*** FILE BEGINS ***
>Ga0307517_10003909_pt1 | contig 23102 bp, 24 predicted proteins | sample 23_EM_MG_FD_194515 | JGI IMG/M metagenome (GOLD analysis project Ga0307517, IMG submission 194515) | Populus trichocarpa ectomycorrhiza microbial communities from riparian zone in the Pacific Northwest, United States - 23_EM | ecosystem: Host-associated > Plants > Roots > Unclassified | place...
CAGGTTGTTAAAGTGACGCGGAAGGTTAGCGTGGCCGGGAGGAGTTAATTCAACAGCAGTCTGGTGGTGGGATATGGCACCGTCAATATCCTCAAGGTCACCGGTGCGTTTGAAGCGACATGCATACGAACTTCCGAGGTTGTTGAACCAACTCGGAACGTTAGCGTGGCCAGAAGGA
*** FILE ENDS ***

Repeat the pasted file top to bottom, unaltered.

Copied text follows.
>Ga0307517_10003909_pt1 | contig 23102 bp, 24 predicted proteins | sample 23_EM_MG_FD_194515 | JGI IMG/M metagenome (GOLD analysis project Ga0307517, IMG submission 194515) | Populus trichocarpa ectomycorrhiza microbial communities from riparian zone in the Pacific Northwest, United States - 23_EM | ecosystem: Host-associated > Plants > Roots > Unclassified | place...
CAGGTTGTTAAAGTGACGCGGAAGGTTAGCGTGGCCGGGAGGAGTTAATTCAACAGCAGTCTGGTGGTGGGATATGGCACCGTCAATATCCTCAAGGTCACCGGTGCGTTTGAAGCGACATGCATACGAACTTCCGAGGTTGTTGAACCAACTCGGAACGTTAGCGTGGCCAGAAGGA